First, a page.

A hundred years ago, British units (alongside a smaller French force) attacked the Germans on an eleven-mile wide front in Picardy, straddling the Somme River. The attack was the attempt to break through on the Western Front, and in accordance with emerging artillery doctrine and practice, the German lines were saturated with shells for a week in advance. But when the artillery stopped to allow the British to attack, the Germans raced out of their deep dugouts, manned their machine guns, and mowed down the British attackers. Nearly 20,000 British soldiers died on this day, July 1, a hundred years ago.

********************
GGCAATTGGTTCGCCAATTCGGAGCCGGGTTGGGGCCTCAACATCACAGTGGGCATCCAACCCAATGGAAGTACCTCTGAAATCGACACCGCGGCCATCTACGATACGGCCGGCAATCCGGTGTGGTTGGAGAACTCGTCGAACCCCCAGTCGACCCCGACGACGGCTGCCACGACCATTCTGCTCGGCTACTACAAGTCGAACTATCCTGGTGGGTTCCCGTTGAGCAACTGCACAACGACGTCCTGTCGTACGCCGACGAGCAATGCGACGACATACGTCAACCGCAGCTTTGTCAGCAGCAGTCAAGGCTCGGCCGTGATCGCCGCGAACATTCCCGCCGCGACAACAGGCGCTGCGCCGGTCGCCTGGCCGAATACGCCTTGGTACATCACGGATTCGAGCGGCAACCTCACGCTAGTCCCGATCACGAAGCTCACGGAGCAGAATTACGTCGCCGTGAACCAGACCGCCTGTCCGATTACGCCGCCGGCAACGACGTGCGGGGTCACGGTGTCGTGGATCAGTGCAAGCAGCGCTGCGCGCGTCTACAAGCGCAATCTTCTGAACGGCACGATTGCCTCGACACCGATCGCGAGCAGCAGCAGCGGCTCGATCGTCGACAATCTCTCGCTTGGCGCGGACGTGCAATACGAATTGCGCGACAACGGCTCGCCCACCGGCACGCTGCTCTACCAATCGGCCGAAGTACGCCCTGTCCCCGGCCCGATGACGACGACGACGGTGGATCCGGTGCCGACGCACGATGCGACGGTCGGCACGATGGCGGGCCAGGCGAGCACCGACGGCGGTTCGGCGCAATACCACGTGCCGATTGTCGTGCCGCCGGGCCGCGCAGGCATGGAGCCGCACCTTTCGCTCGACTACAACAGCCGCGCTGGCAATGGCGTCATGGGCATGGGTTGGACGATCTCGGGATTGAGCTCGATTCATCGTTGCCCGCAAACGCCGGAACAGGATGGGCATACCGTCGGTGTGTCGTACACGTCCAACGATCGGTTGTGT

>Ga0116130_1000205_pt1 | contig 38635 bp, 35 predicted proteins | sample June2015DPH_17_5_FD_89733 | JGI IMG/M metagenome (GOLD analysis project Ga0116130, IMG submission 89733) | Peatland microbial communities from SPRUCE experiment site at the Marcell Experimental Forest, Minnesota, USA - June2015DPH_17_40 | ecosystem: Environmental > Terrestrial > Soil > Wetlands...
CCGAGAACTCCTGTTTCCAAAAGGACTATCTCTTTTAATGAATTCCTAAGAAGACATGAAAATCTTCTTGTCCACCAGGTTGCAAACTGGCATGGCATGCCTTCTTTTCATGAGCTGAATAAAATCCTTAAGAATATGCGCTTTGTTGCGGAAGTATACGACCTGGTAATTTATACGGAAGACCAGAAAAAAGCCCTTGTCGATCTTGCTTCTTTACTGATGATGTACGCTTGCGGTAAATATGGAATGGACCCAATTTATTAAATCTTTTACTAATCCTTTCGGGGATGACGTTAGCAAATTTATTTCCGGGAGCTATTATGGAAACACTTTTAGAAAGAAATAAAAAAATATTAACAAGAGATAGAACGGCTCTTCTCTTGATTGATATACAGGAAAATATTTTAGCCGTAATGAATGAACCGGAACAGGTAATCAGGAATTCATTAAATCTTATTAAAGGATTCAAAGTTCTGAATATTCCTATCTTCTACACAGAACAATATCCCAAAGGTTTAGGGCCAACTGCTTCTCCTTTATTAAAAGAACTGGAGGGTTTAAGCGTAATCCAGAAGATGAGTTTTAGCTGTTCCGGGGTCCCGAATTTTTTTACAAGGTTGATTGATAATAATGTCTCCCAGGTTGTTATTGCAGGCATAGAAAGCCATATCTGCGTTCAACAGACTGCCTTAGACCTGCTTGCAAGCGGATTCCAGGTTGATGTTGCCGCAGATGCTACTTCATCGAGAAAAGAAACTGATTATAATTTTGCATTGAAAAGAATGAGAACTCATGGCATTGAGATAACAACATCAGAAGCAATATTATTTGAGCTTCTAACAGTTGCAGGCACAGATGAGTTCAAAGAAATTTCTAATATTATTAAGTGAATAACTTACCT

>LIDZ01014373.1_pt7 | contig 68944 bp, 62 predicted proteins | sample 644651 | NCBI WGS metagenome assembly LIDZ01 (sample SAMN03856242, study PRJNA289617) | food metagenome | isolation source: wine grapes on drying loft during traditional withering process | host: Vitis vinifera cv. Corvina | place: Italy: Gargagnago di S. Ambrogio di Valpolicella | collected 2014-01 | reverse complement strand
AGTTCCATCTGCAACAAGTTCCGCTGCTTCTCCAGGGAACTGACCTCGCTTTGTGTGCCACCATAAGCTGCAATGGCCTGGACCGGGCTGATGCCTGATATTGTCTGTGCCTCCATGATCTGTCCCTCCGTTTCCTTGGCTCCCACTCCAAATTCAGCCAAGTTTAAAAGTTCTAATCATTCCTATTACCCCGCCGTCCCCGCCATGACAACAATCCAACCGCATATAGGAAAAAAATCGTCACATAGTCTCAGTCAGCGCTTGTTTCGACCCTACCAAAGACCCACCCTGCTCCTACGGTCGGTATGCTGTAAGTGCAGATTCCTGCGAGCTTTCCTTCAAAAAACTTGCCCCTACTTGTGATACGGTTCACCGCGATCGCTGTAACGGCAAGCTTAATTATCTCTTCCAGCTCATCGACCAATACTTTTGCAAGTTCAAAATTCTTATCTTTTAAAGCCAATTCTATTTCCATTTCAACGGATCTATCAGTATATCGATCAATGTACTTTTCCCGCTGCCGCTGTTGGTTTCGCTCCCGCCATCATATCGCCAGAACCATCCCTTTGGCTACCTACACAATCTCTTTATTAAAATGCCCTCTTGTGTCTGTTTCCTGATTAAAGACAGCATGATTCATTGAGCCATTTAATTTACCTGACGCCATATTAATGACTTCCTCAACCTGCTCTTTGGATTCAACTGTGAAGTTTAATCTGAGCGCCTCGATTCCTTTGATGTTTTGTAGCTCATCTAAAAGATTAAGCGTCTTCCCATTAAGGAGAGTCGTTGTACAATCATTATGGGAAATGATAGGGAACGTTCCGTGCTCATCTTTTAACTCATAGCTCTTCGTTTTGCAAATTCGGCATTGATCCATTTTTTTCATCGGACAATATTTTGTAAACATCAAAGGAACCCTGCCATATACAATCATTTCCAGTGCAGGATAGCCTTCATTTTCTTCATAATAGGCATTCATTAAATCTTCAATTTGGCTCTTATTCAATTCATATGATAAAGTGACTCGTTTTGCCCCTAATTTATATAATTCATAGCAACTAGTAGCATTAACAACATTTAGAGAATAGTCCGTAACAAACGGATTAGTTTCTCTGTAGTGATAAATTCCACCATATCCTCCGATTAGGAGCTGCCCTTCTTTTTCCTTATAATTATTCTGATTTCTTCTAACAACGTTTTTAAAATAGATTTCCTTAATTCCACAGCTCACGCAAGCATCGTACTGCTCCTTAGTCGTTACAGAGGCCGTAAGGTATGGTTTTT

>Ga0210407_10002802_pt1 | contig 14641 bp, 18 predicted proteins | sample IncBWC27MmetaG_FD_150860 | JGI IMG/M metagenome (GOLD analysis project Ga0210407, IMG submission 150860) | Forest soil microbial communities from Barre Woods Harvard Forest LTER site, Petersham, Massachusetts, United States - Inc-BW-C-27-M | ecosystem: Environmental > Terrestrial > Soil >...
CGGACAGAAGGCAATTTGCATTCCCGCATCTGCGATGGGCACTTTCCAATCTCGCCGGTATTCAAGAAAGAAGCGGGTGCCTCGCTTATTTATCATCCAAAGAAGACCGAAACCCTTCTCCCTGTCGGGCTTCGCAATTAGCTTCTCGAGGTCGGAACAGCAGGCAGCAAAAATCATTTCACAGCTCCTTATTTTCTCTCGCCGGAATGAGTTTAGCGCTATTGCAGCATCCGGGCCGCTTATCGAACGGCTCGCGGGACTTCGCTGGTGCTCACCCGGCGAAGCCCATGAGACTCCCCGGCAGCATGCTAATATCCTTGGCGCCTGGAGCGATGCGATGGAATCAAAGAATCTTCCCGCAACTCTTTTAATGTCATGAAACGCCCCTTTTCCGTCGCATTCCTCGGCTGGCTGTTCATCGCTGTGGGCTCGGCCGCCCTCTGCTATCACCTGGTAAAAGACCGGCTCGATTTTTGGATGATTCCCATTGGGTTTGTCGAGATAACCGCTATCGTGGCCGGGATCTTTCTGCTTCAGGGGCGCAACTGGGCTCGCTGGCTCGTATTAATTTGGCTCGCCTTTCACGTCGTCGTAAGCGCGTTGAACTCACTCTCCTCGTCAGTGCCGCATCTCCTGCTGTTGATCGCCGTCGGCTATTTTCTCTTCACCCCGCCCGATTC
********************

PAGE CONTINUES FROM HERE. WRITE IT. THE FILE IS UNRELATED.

Many historians of World War I today argue that this battle was a kind of victory, since it kept the Germans from breaking through at other places. Or that it showed that the Allies could mount a huge assault. Or that it was part of "learning curve" in the process that finally won the war for the Allies.